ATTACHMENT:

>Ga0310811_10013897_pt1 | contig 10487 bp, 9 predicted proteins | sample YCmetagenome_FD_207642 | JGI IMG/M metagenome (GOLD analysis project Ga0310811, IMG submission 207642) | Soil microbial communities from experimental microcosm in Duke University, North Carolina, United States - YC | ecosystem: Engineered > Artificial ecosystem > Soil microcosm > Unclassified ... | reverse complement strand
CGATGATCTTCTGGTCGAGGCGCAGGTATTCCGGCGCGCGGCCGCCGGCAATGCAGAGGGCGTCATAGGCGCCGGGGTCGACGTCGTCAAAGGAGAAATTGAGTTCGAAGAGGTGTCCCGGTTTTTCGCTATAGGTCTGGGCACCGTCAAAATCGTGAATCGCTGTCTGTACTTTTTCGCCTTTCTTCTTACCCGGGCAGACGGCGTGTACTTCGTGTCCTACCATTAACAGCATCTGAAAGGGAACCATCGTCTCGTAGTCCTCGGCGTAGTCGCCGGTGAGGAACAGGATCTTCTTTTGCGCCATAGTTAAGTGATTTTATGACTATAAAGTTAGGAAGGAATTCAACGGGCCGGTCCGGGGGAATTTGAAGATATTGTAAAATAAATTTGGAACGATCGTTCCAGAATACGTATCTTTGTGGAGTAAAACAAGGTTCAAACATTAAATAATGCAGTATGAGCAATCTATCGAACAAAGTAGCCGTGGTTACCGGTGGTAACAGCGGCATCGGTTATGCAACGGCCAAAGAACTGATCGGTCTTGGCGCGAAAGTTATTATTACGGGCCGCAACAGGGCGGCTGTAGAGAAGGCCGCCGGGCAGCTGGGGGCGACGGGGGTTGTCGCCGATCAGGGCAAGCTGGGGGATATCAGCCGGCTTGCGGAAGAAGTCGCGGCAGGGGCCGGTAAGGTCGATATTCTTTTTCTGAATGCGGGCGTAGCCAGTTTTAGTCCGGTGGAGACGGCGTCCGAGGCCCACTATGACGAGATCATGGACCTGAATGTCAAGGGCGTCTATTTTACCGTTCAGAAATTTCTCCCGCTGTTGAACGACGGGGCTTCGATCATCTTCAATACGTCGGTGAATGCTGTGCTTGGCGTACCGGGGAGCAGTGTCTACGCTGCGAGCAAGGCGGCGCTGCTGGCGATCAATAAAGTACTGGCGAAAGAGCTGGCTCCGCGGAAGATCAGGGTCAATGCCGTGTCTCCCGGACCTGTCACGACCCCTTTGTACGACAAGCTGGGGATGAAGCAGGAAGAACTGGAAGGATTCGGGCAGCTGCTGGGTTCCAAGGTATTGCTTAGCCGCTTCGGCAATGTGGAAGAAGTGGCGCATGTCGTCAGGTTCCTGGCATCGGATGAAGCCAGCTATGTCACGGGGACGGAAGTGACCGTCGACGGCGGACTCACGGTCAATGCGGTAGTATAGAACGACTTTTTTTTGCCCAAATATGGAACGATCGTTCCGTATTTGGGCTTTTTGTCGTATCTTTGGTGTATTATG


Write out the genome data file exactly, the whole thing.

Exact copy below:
>Ga0310811_10013897_pt1 | contig 10487 bp, 9 predicted proteins | sample YCmetagenome_FD_207642 | JGI IMG/M metagenome (GOLD analysis project Ga0310811, IMG submission 207642) | Soil microbial communities from experimental microcosm in Duke University, North Carolina, United States - YC | ecosystem: Engineered > Artificial ecosystem > Soil microcosm > Unclassified ... | reverse complement strand
CGATGATCTTCTGGTCGAGGCGCAGGTATTCCGGCGCGCGGCCGCCGGCAATGCAGAGGGCGTCATAGGCGCCGGGGTCGACGTCGTCAAAGGAGAAATTGAGTTCGAAGAGGTGTCCCGGTTTTTCGCTATAGGTCTGGGCACCGTCAAAATCGTGAATCGCTGTCTGTACTTTTTCGCCTTTCTTCTTACCCGGGCAGACGGCGTGTACTTCGTGTCCTACCATTAACAGCATCTGAAAGGGAACCATCGTCTCGTAGTCCTCGGCGTAGTCGCCGGTGAGGAACAGGATCTTCTTTTGCGCCATAGTTAAGTGATTTTATGACTATAAAGTTAGGAAGGAATTCAACGGGCCGGTCCGGGGGAATTTGAAGATATTGTAAAATAAATTTGGAACGATCGTTCCAGAATACGTATCTTTGTGGAGTAAAACAAGGTTCAAACATTAAATAATGCAGTATGAGCAATCTATCGAACAAAGTAGCCGTGGTTACCGGTGGTAACAGCGGCATCGGTTATGCAACGGCCAAAGAACTGATCGGTCTTGGCGCGAAAGTTATTATTACGGGCCGCAACAGGGCGGCTGTAGAGAAGGCCGCCGGGCAGCTGGGGGCGACGGGGGTTGTCGCCGATCAGGGCAAGCTGGGGGATATCAGCCGGCTTGCGGAAGAAGTCGCGGCAGGGGCCGGTAAGGTCGATATTCTTTTTCTGAATGCGGGCGTAGCCAGTTTTAGTCCGGTGGAGACGGCGTCCGAGGCCCACTATGACGAGATCATGGACCTGAATGTCAAGGGCGTCTATTTTACCGTTCAGAAATTTCTCCCGCTGTTGAACGACGGGGCTTCGATCATCTTCAATACGTCGGTGAATGCTGTGCTTGGCGTACCGGGGAGCAGTGTCTACGCTGCGAGCAAGGCGGCGCTGCTGGCGATCAATAAAGTACTGGCGAAAGAGCTGGCTCCGCGGAAGATCAGGGTCAATGCCGTGTCTCCCGGACCTGTCACGACCCCTTTGTACGACAAGCTGGGGATGAAGCAGGAAGAACTGGAAGGATTCGGGCAGCTGCTGGGTTCCAAGGTATTGCTTAGCCGCTTCGGCAATGTGGAAGAAGTGGCGCATGTCGTCAGGTTCCTGGCATCGGATGAAGCCAGCTATGTCACGGGGACGGAAGTGACCGTCGACGGCGGACTCACGGTCAATGCGGTAGTATAGAACGACTTTTTTTTGCCCAAATATGGAACGATCGTTCCGTATTTGGGCTTTTTGTCGTATCTTTGGTGTATTATG